"So you have sets, because each pipe plays only one pitch and one sound. A normal keyboard is 61 pipes, but if you have a flute, you have to have 61 pipes of various lengths for that stop and then your principal [organ sound] would have 61, and if you add reeds and all that, you just have hundred and hundreds of pipes."

The organ in DePauw Memorial United Methodist Church in New Albany, Ind.

An example of this is one of the largest pipe organs in the world, which, according to Miller, has over 30,000 pipes. The organ is located in an 8-story space at the end of a large department store in Philadelphia, Pennsylvania.

Philadelphia is not the only place to hear a fine pipe organ, however. Miller asserts that Louisville is no slouch in that department, either. While most of the large organs located here and around the region only have pipes numbering in the hundreds or fewer, their sound was enough to draw the national convention of the Organ Historical Society to Louisville in 1993. St. Martin's Church, for example, has an organ built in 1894 that Miller's company renovated in 1992 specifically for the convention.

Just a few of the other organs of note around the area include the instruments in St. Boniface Catholic Church; Broadway Baptist; Memorial Auditorium (which houses the largest organ ever made by Pilcher, a famous organ-building company); and, until recently, at WHAS radio, which had a theater organ that was rather well-known.

"Herbie Cook [a former local radio personality] did a midnight serenade program on that organ that was popular all over the country because WHAS' "clear channel" was heard in many parts [besides Louisville]. At that time, the station used to close down I think it was like on Sunday night between one and five a.m. so the organ tuner would come and tune. That was the only time he could come tune, because the organ was located in one of the studios they used all the time!".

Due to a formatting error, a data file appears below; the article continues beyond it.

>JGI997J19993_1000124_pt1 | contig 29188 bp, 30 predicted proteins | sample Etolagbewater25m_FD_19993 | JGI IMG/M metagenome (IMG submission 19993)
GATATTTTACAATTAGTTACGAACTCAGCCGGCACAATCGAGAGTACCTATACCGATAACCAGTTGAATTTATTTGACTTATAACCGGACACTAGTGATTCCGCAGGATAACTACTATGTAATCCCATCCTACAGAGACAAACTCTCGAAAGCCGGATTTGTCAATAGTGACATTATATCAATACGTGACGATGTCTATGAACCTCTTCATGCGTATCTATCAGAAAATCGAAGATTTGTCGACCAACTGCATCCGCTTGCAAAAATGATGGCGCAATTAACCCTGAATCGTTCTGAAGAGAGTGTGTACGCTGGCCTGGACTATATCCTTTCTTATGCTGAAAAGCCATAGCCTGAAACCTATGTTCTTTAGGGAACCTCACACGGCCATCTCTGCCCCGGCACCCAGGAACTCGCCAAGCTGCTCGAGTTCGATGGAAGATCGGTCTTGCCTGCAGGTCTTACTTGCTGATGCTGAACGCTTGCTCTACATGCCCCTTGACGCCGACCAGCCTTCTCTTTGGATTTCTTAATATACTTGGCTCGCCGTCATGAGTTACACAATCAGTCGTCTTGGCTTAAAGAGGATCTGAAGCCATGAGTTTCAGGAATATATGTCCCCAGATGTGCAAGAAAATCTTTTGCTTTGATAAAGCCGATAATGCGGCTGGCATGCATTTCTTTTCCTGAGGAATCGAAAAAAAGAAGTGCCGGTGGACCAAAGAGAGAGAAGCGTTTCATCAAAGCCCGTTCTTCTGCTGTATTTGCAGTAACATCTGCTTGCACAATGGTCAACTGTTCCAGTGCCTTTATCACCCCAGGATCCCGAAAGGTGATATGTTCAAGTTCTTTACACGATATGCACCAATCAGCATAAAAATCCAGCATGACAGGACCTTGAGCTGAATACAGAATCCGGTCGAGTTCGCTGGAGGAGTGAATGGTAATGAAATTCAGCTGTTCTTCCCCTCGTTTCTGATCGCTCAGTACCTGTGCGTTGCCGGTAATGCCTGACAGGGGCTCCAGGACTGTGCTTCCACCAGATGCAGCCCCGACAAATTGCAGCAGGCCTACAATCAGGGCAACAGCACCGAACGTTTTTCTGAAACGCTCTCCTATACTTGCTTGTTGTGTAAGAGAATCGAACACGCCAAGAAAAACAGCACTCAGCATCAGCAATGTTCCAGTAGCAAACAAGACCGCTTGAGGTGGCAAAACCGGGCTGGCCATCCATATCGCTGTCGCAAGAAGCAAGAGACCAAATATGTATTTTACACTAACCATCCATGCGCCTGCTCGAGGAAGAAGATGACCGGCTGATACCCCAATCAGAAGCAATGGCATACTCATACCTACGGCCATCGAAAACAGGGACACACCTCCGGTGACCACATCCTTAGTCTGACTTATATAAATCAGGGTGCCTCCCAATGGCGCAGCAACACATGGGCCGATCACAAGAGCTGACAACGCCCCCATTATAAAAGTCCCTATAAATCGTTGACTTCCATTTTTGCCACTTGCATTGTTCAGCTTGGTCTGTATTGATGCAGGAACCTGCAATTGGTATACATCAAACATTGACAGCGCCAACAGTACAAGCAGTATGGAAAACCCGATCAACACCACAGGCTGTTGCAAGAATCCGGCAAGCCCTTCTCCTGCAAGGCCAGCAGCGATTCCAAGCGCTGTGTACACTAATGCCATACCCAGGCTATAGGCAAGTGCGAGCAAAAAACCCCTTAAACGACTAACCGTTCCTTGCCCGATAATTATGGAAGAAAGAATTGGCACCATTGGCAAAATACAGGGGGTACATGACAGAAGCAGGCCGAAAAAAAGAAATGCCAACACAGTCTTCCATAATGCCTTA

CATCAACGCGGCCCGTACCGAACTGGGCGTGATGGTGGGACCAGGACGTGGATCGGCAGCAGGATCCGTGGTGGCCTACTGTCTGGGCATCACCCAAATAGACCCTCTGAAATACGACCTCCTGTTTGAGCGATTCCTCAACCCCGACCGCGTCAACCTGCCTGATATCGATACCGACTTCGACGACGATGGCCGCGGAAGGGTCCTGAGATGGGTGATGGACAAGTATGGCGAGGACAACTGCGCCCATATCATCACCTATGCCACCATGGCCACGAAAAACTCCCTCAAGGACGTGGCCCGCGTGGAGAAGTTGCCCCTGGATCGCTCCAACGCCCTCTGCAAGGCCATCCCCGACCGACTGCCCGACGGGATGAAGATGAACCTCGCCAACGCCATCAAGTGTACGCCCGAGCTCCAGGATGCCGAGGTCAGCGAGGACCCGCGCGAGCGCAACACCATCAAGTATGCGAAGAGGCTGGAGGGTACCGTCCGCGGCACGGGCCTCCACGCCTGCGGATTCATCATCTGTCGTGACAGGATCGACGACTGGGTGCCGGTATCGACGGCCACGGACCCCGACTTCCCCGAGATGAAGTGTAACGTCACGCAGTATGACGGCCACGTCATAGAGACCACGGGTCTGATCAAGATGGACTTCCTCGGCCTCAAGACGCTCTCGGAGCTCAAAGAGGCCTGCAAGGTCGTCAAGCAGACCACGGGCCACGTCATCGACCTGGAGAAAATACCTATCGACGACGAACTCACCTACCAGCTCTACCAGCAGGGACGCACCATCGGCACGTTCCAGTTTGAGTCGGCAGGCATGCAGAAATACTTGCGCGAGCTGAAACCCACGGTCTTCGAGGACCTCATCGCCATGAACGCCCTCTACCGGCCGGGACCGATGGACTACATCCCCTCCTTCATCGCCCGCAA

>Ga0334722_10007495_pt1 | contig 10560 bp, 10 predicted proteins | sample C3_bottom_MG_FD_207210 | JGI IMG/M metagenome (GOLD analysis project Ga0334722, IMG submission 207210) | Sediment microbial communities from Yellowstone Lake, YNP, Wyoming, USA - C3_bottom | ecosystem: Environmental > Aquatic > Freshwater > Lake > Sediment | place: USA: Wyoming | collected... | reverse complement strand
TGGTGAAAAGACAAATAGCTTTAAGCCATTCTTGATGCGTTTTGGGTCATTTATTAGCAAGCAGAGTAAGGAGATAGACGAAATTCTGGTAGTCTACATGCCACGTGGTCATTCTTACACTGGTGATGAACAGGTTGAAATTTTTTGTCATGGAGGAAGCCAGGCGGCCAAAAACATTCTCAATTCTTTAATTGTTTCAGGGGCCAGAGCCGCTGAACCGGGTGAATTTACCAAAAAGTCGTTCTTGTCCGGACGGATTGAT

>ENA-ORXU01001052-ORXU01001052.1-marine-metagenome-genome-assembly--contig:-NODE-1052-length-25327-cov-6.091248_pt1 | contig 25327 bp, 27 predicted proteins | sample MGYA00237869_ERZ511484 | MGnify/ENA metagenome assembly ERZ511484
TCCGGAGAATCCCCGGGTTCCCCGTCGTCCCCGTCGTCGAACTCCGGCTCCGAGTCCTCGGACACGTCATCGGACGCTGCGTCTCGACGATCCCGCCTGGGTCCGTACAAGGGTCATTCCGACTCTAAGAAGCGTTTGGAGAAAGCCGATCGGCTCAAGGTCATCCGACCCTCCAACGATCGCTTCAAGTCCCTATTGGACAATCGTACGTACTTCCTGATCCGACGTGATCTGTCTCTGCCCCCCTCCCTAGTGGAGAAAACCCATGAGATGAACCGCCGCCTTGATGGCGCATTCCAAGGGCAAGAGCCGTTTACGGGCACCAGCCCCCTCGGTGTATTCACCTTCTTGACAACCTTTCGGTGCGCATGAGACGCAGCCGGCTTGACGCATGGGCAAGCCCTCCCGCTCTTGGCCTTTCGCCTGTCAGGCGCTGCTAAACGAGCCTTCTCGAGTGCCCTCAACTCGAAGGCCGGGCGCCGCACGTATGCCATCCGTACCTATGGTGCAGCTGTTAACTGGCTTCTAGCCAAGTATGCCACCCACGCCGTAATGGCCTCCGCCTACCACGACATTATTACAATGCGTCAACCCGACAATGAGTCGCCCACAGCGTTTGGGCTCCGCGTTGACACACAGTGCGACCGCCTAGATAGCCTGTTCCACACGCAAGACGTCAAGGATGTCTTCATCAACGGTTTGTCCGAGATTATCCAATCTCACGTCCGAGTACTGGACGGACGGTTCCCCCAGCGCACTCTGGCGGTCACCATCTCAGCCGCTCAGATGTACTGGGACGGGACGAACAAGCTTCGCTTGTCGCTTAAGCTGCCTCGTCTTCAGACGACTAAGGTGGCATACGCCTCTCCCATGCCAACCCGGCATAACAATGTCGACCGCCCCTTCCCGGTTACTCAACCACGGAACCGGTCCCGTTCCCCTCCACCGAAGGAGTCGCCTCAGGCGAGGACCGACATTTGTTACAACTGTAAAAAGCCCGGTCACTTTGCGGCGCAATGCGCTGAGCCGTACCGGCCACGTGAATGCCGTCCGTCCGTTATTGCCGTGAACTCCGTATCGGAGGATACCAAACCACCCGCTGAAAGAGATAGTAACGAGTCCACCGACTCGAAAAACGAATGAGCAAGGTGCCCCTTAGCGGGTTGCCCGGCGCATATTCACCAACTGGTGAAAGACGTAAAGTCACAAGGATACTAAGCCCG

That same organ, which has stops for extras like whistles and bird calls located on its impressive horseshoe-shaped console, is now located in Louisville Gardens. The organ's extra sounds were included on many theater organs, which were used to accompany silent films before the age of "talkies."

So, after such a lengthy and stellar history, what is the future of pipe organs? In a word, says Miller, fiber optics. Already digital technology has affected the sequencing and programming of organs, but fiber optics is about to simplify things even more.

"It's the same technology they use in airplanes," explains Miller. "It used to be that you'd have these big, massive organ cables, and now you can just have one telephone wire. It won't be too long before they have an organ with no cable at all, just a transmitter."

And one of the best things Miller finds about organs is their staying power that they can easily be the link between history and the future. "Organs last so long, and we can still build the parts that we need for old organs. With the electronic instruments, the technology is outdated so quickly that they won't even warrant to fix them after five years."

In the throwaway culture in which we live, the organ's staying power is something to think about. The next time you hear the regal whistles and stops of a pipe organ, no matter where it is, you can guarantee there's a story behind it, and chances are that Jim Miller could tell you the whole interesting tale.